While the recognition of pluralism and differentiated sources of legitimacy in the political sphere constitutes one area of controversy and of the search for alternatives, this also applies to the juridical sphere and the recognition of normativities and sources of law distinct from prevailing ones. Raquel Yrigoyen thus scrutinizes the criteria that would make for genuine recognition; that is recognition that does not imply the subordination of indigenous legality. Comparing the normativity of ILO Convention 169 and the constitutional stipulations regarding the recognition of indigenous jurisdiction in various Andean countries, she addresses the question of devising mechanisms of coordination or mediation between the indigenous jurisdiction and the state system as well as in relation to human rights. Esther Sánchez Botero, in turn, examines the paradoxes of the Colombian case where, on the one hand, the 1991 Constitution recognizes the autonomy of indigenous authorities in the exercise of jurisdictional functions according to their own norms and procedures but, on the other hand, stipulates that this may not be "contrary to the Constitution and the laws of the Republic." This leads her to examine the attempts at solving the ethical dilemmas thrown up by a "distinct treatment of the different" in a series of verdicts of the Colombian Constitutional Court . The importance of such verdicts goes well beyond the merely juridical in view of their implications for the social construction of intercultural understanding that would provide the bases for coexistence and respect of diversity.

The question of rights to lands, resources and territories is another critical aspect of the relation between state prerogatives and indigenous rights; a question that, for better or for worse, is often associated with the conservation of biodiversity and the protection of the environment, as André Hoekema and Willem Assies point out in their article on the recognition of indigenous territories in Bolivia and Colombia. María Luisa Acosta analyzes the development of new institutional arrangements in the North Atlantic Autonomous Region of Nicaragua and their consequences for the possession of the traditionally occupied, but untitled, lands of the indigenous communities in the region. In the game of alliances and disputes over competencies among different institutions at the national, regional and local level, the indigenous communities face the menace of being dispossessed of their ancestral lands. "Major" political and economic interests tend to subvert and empty the indigenous rights formally consecrated in the Constitution and the Autonomy Statute. In a study of the Peruvian Amazon region Patricia Urteaga Crovetto situates the fragility of indigenous territorial rights in a context of juridical centralism of the State, the prerogatives the State arogates to itself and the ideology of neutrality of the State which, in the best of cases, only leaves some space for "conceding" or "granting" rights to indigenous peoples. Genuine recognition of indigenous legality, however, suggests a radically different approach in the sense that truly recognized indigenous law would also be a foundation for territorial rights.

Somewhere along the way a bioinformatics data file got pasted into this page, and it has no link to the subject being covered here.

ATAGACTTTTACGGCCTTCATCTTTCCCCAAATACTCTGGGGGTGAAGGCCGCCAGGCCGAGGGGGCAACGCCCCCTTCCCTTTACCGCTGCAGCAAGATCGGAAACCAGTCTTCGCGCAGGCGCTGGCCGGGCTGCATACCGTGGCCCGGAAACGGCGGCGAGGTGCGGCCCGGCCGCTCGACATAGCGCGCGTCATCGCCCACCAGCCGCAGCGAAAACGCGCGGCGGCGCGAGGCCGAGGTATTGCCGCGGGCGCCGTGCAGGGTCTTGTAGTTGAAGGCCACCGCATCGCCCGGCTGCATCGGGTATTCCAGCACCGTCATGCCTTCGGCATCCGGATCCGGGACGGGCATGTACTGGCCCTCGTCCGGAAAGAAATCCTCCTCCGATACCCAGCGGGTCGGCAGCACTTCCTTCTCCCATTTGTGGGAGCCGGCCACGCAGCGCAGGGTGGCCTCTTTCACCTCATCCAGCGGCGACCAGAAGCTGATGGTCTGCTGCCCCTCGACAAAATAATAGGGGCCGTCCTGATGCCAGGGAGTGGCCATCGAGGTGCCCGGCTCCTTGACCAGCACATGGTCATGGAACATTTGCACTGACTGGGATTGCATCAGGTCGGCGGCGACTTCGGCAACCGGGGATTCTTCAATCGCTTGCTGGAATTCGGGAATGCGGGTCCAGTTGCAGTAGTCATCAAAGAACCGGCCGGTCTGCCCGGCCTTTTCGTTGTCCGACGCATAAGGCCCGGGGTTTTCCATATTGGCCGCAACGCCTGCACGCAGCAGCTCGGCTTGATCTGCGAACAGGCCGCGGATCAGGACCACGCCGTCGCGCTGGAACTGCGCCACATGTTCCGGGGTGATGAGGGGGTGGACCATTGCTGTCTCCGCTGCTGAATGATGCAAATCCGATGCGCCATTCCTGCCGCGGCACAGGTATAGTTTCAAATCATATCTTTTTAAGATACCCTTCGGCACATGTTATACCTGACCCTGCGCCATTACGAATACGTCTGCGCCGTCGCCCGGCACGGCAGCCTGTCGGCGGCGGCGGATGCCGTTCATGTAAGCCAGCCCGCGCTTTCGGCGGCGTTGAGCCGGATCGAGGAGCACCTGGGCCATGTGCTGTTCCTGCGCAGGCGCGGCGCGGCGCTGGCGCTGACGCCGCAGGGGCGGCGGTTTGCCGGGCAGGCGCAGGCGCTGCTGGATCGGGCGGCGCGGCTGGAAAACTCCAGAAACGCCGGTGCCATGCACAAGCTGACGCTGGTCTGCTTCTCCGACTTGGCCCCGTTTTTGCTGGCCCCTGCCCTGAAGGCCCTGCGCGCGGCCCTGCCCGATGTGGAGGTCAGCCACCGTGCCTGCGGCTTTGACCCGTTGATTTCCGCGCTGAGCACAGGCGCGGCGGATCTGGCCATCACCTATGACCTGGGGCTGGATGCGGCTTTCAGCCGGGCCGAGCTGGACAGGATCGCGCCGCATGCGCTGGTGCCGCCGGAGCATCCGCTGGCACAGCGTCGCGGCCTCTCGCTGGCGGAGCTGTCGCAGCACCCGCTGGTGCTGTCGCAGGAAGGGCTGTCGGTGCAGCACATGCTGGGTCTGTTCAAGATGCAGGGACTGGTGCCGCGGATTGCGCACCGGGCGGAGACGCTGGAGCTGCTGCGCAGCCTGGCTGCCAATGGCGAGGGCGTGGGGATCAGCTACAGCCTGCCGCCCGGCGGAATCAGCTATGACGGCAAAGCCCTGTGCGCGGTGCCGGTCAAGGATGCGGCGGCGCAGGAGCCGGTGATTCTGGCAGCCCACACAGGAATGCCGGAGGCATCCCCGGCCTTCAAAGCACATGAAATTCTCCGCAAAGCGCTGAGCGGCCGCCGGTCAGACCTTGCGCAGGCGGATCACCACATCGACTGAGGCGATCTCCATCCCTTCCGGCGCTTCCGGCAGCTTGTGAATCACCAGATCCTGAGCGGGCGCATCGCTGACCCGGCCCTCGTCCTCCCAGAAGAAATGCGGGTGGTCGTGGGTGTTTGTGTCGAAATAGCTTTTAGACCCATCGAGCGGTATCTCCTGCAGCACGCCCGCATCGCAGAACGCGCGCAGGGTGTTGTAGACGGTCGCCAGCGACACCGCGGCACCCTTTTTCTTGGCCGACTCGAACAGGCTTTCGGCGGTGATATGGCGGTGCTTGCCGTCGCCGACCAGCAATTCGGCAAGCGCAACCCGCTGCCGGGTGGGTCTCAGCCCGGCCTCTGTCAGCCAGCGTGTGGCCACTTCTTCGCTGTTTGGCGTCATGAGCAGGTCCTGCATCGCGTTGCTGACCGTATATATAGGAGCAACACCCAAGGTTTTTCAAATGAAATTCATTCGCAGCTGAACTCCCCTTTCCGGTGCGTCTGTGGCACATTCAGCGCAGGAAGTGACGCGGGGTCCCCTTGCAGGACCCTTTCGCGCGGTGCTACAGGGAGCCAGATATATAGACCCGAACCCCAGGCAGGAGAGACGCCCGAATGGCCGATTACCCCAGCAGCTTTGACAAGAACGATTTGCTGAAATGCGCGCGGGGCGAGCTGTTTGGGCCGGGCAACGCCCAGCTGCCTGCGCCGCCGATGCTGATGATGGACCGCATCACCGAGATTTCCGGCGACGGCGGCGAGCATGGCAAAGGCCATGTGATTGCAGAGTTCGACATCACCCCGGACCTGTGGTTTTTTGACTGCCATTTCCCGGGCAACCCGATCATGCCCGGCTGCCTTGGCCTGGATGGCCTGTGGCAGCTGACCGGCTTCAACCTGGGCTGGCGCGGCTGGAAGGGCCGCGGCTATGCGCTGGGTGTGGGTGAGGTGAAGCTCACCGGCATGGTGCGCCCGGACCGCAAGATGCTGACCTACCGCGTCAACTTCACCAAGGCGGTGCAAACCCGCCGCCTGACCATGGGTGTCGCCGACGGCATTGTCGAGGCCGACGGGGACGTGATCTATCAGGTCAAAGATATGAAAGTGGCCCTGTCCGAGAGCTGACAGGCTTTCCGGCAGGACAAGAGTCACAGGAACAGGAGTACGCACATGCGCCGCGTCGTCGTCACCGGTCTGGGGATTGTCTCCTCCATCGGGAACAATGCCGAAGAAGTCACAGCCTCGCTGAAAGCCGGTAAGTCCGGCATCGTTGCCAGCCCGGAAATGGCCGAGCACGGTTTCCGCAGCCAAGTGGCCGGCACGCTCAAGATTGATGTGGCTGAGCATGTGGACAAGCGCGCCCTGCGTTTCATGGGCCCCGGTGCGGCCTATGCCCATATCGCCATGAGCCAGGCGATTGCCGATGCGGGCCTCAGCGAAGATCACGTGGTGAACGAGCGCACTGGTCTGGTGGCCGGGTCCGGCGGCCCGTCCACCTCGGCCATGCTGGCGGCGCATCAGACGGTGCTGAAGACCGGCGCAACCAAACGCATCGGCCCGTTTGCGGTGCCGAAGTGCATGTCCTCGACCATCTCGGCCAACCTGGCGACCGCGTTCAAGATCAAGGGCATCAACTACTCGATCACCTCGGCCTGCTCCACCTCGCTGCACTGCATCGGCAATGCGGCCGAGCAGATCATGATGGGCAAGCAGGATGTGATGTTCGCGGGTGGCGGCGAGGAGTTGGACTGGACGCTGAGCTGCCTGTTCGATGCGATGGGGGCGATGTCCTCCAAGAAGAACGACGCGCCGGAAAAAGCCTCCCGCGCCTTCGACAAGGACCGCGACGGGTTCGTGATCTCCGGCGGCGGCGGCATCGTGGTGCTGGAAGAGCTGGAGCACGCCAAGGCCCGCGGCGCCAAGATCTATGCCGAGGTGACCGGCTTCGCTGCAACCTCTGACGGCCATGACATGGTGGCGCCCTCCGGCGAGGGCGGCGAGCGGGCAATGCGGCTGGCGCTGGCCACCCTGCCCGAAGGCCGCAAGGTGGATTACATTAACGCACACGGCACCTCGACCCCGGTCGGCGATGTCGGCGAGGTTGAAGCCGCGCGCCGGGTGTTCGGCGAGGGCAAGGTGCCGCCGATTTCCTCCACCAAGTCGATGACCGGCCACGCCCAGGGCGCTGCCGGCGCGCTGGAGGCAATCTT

By way of conclusion Willem Assies, Gemma van der Haar and André Hoekema present some reflections on the search for new forms of coexistence and respect for ethnic and cultural plurality in the context of reform of the State in Latin America .  

Orders: Thela Thesis, Prinseneiland 305, 1013 LP Amsterdam ,

The Netherlands

Tel. +31 (0)20-625 54 29; Fax +31 (0)20-620 33 95;



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Same Book in Spanish/ El mismo libro en castellano 

El Reto de la Diversidad. W. Assies, vd Haar y Hoekema (Castellano) 1999

Libros afines/ Similar books

-Antropologia Juridica, pluralismo legal y  derecho indigena /
Legal anthropology,  legal pluralism & Indigenous law. (Forum 1)

-Pueblos indigenas: derecho penal y derechos humanos/ Indigenous peoples: criminal law and human rights (Forum 2)